Over £1.2 billion was stolen by criminals through authorised and unauthorised fraud in 2022, new research from UK Finance has revealed.

According to its Annual Fraud Report the losses amounted to £2,300 every minute with almost 80 percent of APP fraud cases starting online. Most of the remainder of fraud cases came via telecommunications, the report said.

However, the value of money stolen was down eight percent on 2021 while the number of fraud cases across the UK had dropped by four per cent to almost three million cases.

On the report’s findings, David Postings, Chief Executive at UK Finance, said: “Fraud has a devastating impact on victims and over £1.2 billion was stolen by criminals last year. The banking and finance sector is at the forefront of efforts to tackle this criminal activity. The sector spends billions on detection and prevention and also refunds people who have fallen victim, even if the fraud originated outside the banking system.

He added: “Our data also makes clear just how much fraud emanates from online platforms and through telecommunications. The government’s new fraud strategy rightly says we need to focus on stopping it at source and that these other sectors need to do far more to tackle the problem they are facilitating.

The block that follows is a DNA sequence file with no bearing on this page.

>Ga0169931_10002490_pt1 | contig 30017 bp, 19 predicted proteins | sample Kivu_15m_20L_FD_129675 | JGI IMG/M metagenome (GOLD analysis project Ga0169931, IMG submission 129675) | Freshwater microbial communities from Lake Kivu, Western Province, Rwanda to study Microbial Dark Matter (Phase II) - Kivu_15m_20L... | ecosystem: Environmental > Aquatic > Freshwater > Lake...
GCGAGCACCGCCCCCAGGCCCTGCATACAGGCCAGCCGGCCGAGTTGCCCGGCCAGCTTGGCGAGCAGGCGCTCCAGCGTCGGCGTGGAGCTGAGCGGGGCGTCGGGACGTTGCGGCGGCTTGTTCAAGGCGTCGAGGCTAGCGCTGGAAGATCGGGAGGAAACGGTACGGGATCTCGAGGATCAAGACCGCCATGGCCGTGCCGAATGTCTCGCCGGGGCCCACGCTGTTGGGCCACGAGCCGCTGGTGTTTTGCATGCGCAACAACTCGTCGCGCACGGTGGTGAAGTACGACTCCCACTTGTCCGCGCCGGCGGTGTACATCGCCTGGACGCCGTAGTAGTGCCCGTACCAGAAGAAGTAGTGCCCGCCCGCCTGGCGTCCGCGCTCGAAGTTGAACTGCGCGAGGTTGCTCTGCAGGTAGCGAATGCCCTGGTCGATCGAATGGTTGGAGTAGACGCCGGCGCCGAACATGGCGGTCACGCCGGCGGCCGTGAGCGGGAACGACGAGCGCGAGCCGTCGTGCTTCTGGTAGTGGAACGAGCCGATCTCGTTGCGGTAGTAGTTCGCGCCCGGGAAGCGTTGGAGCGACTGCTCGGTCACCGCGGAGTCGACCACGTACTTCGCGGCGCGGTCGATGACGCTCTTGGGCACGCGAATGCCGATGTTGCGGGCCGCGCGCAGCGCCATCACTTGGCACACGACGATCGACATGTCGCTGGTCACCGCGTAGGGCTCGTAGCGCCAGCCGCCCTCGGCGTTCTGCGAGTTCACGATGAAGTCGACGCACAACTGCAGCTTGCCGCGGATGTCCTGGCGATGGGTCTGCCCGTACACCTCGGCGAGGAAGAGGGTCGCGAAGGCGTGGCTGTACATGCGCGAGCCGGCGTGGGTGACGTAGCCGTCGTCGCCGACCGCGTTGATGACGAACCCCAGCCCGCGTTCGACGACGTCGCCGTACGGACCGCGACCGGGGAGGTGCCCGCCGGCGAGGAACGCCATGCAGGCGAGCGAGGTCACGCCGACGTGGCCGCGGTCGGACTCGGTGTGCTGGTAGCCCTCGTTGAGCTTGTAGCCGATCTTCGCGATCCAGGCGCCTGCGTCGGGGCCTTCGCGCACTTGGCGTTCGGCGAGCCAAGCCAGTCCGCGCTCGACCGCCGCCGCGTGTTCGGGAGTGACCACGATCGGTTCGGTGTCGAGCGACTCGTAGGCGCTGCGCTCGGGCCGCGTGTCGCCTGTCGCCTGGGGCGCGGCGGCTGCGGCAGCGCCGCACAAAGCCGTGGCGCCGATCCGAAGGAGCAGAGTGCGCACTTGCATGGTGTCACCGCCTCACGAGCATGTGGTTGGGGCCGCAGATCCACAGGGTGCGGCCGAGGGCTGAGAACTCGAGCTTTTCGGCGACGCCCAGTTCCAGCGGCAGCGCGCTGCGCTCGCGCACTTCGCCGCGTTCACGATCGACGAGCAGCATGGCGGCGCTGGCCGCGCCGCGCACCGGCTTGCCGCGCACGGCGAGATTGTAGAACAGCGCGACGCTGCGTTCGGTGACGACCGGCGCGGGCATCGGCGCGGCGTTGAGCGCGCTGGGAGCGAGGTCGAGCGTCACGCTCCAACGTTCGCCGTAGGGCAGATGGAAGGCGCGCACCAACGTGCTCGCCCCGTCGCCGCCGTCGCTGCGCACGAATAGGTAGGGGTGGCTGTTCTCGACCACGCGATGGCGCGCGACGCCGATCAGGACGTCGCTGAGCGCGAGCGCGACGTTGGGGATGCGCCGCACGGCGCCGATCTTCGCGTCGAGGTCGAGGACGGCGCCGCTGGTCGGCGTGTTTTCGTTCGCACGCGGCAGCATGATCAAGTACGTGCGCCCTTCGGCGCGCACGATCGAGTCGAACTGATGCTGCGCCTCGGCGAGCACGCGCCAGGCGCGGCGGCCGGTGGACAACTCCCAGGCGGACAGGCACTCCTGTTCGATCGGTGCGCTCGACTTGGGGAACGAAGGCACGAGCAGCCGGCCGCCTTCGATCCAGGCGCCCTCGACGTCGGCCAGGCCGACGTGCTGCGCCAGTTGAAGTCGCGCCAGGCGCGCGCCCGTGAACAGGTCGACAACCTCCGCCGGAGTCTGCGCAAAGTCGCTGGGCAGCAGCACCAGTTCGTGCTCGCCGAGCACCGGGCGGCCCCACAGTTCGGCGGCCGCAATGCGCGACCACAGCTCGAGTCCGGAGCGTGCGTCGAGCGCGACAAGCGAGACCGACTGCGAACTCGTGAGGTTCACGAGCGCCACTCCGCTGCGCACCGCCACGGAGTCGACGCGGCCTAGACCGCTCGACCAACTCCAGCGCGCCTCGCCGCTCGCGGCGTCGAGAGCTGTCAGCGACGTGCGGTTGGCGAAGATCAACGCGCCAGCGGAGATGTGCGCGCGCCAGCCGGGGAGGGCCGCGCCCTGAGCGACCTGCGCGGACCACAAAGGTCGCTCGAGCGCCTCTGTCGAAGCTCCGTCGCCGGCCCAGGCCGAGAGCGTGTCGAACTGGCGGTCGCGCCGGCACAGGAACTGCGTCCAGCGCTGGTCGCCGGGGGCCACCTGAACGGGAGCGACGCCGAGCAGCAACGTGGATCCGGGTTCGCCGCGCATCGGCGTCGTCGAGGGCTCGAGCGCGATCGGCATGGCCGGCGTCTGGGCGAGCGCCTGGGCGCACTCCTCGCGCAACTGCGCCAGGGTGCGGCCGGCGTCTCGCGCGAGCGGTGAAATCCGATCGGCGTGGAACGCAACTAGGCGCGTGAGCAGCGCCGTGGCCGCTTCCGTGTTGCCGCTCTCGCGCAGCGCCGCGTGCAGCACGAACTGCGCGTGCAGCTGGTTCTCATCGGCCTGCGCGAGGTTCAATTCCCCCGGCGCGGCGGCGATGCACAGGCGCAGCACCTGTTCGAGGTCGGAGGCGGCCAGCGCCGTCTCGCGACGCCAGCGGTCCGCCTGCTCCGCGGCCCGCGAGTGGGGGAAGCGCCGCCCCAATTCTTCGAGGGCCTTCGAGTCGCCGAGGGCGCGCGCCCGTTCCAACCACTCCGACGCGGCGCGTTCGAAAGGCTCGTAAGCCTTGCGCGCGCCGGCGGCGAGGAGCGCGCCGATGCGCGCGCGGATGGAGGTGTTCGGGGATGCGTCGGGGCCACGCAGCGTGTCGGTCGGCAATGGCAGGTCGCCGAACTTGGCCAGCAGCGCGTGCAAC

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Unauthorised fraud  

Within the total figure, unauthorised fraud losses across payment cards, remote banking and cheques, and remote purchase fraud were down on the previous year. However, in the case of the latter where a criminal uses stolen card details to buy something online, over the phone or through mail order, it remains the biggest category of losses at £395.7 million.

Authorised fraud 

Authorised push payment (APP) fraud losses reached £485.2 million, down 17 per cent compared to 2021. Within this, 57 per cent of all reported cases related to purchase fraud, with case volumes breaking 100,000 for the first time.

Analysis conducted by UK Finance showed that around three quarters of online fraud starts on social media, with these platforms accounting for the greatest number of online fraud cases.

Daniel Holmes, Fraud Prevention SME at Feedzai added: “We are able to see some positive signs such as overall fraud losses coming down, but rapid changes in technology bring us to a new and critical inflection point in the fraud space.

“The risks remain elevated as fraudsters adapt and use increasingly sophisticated tactics and technology to fool consumers. This report highlights the importance for banks to maintain their focus on combining the latest anti-fraud technology with an approach that puts consumer education at the core. We also need a broad coalition of effort from beyond financial services to tackle fraud. This combination will give us the best chance possible to stop fraud at its source, and minimise the impact on consumers.